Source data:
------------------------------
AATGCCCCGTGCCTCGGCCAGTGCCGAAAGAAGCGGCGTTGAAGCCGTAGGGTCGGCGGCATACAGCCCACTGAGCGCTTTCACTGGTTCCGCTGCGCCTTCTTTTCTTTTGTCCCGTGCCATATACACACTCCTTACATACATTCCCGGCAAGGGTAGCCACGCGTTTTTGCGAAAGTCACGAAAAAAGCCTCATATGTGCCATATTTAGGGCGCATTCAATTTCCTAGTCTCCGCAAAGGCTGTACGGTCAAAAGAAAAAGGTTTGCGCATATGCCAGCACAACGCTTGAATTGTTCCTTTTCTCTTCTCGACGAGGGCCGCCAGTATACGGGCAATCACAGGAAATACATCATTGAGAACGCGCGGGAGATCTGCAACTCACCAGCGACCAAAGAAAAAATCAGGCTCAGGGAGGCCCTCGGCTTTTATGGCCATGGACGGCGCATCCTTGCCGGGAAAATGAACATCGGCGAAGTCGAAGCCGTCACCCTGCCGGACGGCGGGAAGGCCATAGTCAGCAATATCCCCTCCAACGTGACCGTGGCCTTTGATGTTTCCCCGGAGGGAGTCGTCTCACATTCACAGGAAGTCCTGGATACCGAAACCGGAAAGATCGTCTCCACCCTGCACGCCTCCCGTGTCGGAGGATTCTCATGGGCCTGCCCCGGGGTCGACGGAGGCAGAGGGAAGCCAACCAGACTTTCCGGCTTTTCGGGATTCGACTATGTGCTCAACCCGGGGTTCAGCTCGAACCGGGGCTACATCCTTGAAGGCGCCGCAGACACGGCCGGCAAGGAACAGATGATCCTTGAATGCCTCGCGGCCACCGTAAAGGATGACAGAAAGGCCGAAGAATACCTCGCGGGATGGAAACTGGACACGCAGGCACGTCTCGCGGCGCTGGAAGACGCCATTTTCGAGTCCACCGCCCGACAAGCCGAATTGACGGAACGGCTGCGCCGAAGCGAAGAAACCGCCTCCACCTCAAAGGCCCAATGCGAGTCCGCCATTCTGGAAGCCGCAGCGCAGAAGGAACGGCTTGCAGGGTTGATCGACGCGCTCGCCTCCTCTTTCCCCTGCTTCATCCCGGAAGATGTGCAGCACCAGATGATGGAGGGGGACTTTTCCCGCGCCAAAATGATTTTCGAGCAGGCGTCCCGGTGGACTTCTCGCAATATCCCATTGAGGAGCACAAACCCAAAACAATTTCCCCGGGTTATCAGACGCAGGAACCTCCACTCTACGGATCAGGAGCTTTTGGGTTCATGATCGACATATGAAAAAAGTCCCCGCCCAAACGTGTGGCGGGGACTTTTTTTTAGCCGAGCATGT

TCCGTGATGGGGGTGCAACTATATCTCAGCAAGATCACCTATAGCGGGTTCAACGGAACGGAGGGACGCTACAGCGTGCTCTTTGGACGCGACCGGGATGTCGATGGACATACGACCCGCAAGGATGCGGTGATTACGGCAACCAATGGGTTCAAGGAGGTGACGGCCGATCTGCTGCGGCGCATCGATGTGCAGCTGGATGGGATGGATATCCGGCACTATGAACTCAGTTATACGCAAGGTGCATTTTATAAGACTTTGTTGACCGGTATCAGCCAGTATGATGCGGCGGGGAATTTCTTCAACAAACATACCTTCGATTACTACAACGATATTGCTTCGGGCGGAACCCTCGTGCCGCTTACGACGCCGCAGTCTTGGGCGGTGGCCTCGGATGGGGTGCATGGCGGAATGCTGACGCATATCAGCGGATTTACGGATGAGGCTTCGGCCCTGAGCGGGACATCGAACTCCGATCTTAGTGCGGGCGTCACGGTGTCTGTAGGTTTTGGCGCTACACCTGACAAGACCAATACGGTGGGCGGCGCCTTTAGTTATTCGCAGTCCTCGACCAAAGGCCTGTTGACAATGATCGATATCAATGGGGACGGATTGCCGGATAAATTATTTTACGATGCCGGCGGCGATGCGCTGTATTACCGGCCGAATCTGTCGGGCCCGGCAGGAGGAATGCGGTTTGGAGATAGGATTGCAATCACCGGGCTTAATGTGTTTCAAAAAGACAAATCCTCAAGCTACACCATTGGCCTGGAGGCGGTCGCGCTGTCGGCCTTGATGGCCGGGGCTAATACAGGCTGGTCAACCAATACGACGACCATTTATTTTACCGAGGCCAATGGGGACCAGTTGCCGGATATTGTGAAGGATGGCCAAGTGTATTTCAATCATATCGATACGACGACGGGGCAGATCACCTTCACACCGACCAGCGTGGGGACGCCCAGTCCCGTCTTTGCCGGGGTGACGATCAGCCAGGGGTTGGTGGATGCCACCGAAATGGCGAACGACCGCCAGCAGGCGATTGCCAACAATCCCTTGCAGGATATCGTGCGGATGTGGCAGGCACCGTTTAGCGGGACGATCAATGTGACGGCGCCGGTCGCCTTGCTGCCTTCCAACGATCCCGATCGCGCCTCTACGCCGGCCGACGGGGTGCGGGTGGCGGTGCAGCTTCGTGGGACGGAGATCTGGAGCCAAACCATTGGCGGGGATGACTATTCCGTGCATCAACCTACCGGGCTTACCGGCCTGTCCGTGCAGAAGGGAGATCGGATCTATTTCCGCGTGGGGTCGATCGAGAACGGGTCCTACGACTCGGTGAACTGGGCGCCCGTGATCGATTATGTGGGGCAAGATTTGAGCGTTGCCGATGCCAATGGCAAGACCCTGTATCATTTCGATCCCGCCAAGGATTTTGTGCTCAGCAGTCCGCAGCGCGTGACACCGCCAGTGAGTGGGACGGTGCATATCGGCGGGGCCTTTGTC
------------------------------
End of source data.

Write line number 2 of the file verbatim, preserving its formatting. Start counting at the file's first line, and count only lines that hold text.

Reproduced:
TCCGTGATGGGGGTGCAACTATATCTCAGCAAGATCACCTATAGCGGGTTCAACGGAACGGAGGGACGCTACAGCGTGCTCTTTGGACGCGACCGGGATGTCGATGGACATACGACCCGCAAGGATGCGGTGATTACGGCAACCAATGGGTTCAAGGAGGTGACGGCCGATCTGCTGCGGCGCATCGATGTGCAGCTGGATGGGATGGATATCCGGCACTATGAACTCAGTTATACGCAAGGTGCATTTTATAAGACTTTGTTGACCGGTATCAGCCAGTATGATGCGGCGGGGAATTTCTTCAACAAACATACCTTCGATTACTACAACGATATTGCTTCGGGCGGAACCCTCGTGCCGCTTACGACGCCGCAGTCTTGGGCGGTGGCCTCGGATGGGGTGCATGGCGGAATGCTGACGCATATCAGCGGATTTACGGATGAGGCTTCGGCCCTGAGCGGGACATCGAACTCCGATCTTAGTGCGGGCGTCACGGTGTCTGTAGGTTTTGGCGCTACACCTGACAAGACCAATACGGTGGGCGGCGCCTTTAGTTATTCGCAGTCCTCGACCAAAGGCCTGTTGACAATGATCGATATCAATGGGGACGGATTGCCGGATAAATTATTTTACGATGCCGGCGGCGATGCGCTGTATTACCGGCCGAATCTGTCGGGCCCGGCAGGAGGAATGCGGTTTGGAGATAGGATTGCAATCACCGGGCTTAATGTGTTTCAAAAAGACAAATCCTCAAGCTACACCATTGGCCTGGAGGCGGTCGCGCTGTCGGCCTTGATGGCCGGGGCTAATACAGGCTGGTCAACCAATACGACGACCATTTATTTTACCGAGGCCAATGGGGACCAGTTGCCGGATATTGTGAAGGATGGCCAAGTGTATTTCAATCATATCGATACGACGACGGGGCAGATCACCTTCACACCGACCAGCGTGGGGACGCCCAGTCCCGTCTTTGCCGGGGTGACGATCAGCCAGGGGTTGGTGGATGCCACCGAAATGGCGAACGACCGCCAGCAGGCGATTGCCAACAATCCCTTGCAGGATATCGTGCGGATGTGGCAGGCACCGTTTAGCGGGACGATCAATGTGACGGCGCCGGTCGCCTTGCTGCCTTCCAACGATCCCGATCGCGCCTCTACGCCGGCCGACGGGGTGCGGGTGGCGGTGCAGCTTCGTGGGACGGAGATCTGGAGCCAAACCATTGGCGGGGATGACTATTCCGTGCATCAACCTACCGGGCTTACCGGCCTGTCCGTGCAGAAGGGAGATCGGATCTATTTCCGCGTGGGGTCGATCGAGAACGGGTCCTACGACTCGGTGAACTGGGCGCCCGTGATCGATTATGTGGGGCAAGATTTGAGCGTTGCCGATGCCAATGGCAAGACCCTGTATCATTTCGATCCCGCCAAGGATTTTGTGCTCAGCAGTCCGCAGCGCGTGACACCGCCAGTGAGTGGGACGGTGCATATCGGCGGGGCCTTTGTC